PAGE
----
Monday, April 23, 2012

DETROIT is not dead: SAH 2012

click enlarge
I attended the annual conference of the Society for Architectural Historians in DETROIT, Michigan this week. I've been wanting to see Detroit for about 15 years, since seeing some images and becoming aware of the industrial decline and out-migration, all on a massive urban scale. At that time, I was curious about the small towns comprised of weathered and abandoned buildings in rural Virginia that loosely narrated a history of industrial and social change in the nineteenth and twentieth centuries. I followed that pursuit for several years, finally resulting in publication in 2011. Detroit seemed to be the ultimate example of architectural decay and abandonment at a grand urban scale.

At the conference, I learned that these images of Camilo Jose Vergara, Kevin Bauman and Marchand & Meffre which piqued my curiosity and drew me to Detroit were "ruin porn" - and I am guilty. The photos I made of Detroit's downtown depict an architecture of soaring confidence and aspiration - empty and available, juxtapositions between architectural decay and grandeur, proliferation of parking lots and the marks of human expression/exasperation - buildings as canvas.

This was the largest attendance of an SAH conference in its over 60-year history. No big deal, though. Every conference that comes to Detroit lately notes the same phenomenon. People are curious about what's going in Detroit.  I attended all of the paper sessions treating various aspects of Detroit's history and a dynamic session on "Shrinking Cities."  I also attended a roundtable discussion to learn about local city-wide initiatives such as LEAP, spearheaded by community organizer/CEO Maggie DeSantis, focused on improving quality of life in the severely depleted Lower Eastside. Passion and tension were high as Detroit's movers and shakers explained the hopes and challenges of their work and the conference attendees posed questions, generally supportive. One attendee, in shaking voice, asked where all the people were in the plans presented by the panel, including DeSantis, insinuating a lack of humane planning. This woman was exported from Detroit forty years ago because there was no work for an educated woman in Detroit. She found a place in Chicago, but Chicago didn't need her. Don't export any more people, she said. DeSantis blithely responded that she was an educated woman (no doubt) and she stayed. Detroit is a proving ground and can be an incubator for innovative plans for re-imagining this formerly industrial city - but Detroit is not a clean slate where one can do anything. Detroit has a deep history, real dedicated residents with real needs; new-comers thinking outside the box are welcome but they are reminded to be humane and context-sensitive.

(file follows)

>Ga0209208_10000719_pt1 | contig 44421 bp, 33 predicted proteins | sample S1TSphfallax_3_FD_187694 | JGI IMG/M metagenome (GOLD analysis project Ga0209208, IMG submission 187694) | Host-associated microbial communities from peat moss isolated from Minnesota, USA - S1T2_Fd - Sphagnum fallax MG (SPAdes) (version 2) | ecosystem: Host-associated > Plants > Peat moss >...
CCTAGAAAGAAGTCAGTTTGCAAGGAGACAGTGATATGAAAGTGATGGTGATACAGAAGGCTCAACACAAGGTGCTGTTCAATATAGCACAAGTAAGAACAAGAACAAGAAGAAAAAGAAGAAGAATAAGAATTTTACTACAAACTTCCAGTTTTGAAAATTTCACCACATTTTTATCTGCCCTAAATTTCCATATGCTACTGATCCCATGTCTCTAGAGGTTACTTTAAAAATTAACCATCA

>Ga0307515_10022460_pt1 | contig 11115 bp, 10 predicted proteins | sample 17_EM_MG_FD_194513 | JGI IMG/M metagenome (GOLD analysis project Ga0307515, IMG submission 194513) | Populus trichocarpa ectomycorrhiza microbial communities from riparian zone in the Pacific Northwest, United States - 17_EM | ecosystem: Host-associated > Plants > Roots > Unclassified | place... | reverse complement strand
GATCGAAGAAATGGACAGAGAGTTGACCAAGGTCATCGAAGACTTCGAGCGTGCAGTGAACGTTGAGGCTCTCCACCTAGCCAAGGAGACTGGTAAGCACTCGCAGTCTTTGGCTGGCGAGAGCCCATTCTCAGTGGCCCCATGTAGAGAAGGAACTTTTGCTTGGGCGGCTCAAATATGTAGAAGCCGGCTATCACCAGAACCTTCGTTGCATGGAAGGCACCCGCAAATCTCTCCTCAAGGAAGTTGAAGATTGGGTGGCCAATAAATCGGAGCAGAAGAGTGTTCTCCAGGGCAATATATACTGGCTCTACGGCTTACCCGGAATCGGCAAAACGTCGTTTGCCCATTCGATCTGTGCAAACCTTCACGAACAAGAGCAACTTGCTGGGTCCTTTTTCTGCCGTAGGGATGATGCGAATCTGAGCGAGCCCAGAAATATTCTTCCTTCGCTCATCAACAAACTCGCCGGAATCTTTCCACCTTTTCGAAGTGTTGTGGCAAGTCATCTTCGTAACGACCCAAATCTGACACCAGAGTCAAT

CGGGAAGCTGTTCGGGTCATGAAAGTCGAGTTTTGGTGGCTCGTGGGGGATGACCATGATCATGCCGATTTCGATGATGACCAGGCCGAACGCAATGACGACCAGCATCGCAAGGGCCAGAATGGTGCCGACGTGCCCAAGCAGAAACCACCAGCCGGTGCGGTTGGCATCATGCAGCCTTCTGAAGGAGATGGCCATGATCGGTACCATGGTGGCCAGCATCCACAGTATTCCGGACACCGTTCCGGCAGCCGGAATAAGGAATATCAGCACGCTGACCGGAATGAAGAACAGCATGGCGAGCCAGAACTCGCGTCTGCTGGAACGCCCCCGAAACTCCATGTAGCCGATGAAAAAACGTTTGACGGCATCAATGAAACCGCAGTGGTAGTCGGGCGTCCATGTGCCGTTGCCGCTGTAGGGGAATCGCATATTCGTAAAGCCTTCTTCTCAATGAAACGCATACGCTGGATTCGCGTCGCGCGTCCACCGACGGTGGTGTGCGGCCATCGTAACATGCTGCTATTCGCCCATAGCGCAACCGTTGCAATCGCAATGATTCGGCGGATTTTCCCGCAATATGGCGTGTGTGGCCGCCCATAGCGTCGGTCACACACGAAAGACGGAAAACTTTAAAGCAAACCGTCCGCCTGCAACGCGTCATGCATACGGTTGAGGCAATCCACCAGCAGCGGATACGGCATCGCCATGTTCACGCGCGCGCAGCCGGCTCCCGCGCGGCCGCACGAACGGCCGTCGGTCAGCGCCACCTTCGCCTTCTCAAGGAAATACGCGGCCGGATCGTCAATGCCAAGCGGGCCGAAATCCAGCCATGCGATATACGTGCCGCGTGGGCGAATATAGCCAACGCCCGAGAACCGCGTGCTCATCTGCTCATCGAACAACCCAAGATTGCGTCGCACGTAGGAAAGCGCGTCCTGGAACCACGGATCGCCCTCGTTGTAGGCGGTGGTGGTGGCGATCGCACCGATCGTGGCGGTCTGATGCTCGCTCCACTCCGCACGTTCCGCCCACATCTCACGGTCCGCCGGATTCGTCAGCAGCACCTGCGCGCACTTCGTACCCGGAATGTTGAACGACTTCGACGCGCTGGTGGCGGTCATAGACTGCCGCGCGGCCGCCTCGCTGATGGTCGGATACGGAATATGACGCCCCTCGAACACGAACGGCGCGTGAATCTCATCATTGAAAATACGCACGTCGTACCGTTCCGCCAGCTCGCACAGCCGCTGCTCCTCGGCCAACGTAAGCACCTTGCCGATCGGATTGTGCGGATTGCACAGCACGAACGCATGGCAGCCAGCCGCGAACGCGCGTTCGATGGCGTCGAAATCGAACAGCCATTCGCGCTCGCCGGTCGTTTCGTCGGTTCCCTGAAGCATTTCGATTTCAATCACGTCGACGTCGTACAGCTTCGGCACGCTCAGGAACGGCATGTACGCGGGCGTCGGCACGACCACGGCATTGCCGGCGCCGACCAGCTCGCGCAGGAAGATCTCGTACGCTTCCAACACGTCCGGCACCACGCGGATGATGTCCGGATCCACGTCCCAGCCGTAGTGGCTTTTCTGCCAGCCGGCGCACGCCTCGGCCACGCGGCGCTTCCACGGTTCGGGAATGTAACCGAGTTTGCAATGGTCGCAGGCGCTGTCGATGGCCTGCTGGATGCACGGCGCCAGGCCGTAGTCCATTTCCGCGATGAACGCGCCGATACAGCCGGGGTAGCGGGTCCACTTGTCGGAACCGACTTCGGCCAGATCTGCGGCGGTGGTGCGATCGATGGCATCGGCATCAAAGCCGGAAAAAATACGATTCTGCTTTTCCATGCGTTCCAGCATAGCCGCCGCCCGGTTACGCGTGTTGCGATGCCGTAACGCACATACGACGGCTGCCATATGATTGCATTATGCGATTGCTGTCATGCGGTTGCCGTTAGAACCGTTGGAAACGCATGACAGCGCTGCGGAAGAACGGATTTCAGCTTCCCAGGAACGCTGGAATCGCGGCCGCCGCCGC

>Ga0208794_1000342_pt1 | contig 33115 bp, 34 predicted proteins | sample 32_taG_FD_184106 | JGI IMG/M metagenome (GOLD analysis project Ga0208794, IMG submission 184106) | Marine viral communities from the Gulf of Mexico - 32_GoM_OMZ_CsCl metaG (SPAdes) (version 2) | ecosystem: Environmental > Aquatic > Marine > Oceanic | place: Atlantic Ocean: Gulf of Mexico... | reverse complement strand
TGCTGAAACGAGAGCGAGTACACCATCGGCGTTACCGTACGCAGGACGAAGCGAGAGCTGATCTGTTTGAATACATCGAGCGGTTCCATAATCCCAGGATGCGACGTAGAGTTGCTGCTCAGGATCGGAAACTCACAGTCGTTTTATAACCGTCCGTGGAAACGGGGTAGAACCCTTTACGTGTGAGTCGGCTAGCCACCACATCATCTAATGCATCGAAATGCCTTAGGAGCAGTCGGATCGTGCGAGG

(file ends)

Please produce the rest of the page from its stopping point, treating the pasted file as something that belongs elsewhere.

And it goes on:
Preservation as a tool for healing and re-imagining Detroit threaded through almost every discussion and brought me to some critical questions about the ways preservation might do more than conserve building resources, who was responsible or capable of preserving Detroit's buildings and landscapes, the many scales at which preservation can be deployed and which are most critical, the role of preservation and its dismissal in the city's history. I wondered why, until the past decade perhaps, preservation had little relevance here. It seemed more than other cities, buildings were demolished, easily devalued and thrown away. One conference presenter explained the mentality of Fordism which was constantly striving toward the next innovation and discarding the last, the outmoded translated to the city population's regard fro building as [disposable] resources. Demolishing itself was a sign of progress - either to make way for the next big thing or, in post-war decline, to remove an outmoded scar in the cityscape. An "architecture of optimism." Another presenter, a Detroit activist, educated us on the thick memory of racial division and oppression in Detroit. He explained that these magnificent edifices we might mourn over as they crumble were not mourned by Detroit's black citizens because these were symbols of their dismissal, where they were denied entry or full civic participation.


Kym Bullough said...

You never cease to amaze me. I'm so impressed with your creativity but I'm even more impressed with your intelligence and passion to understand and help people of all nations and cultures. You are doing such great things with your life and career! Miss you.

CB in Savannah said...

Wow! Detroit! I've always wanted to visit. All I see now are pictures of abandoned houses. I'm glad you get to explore.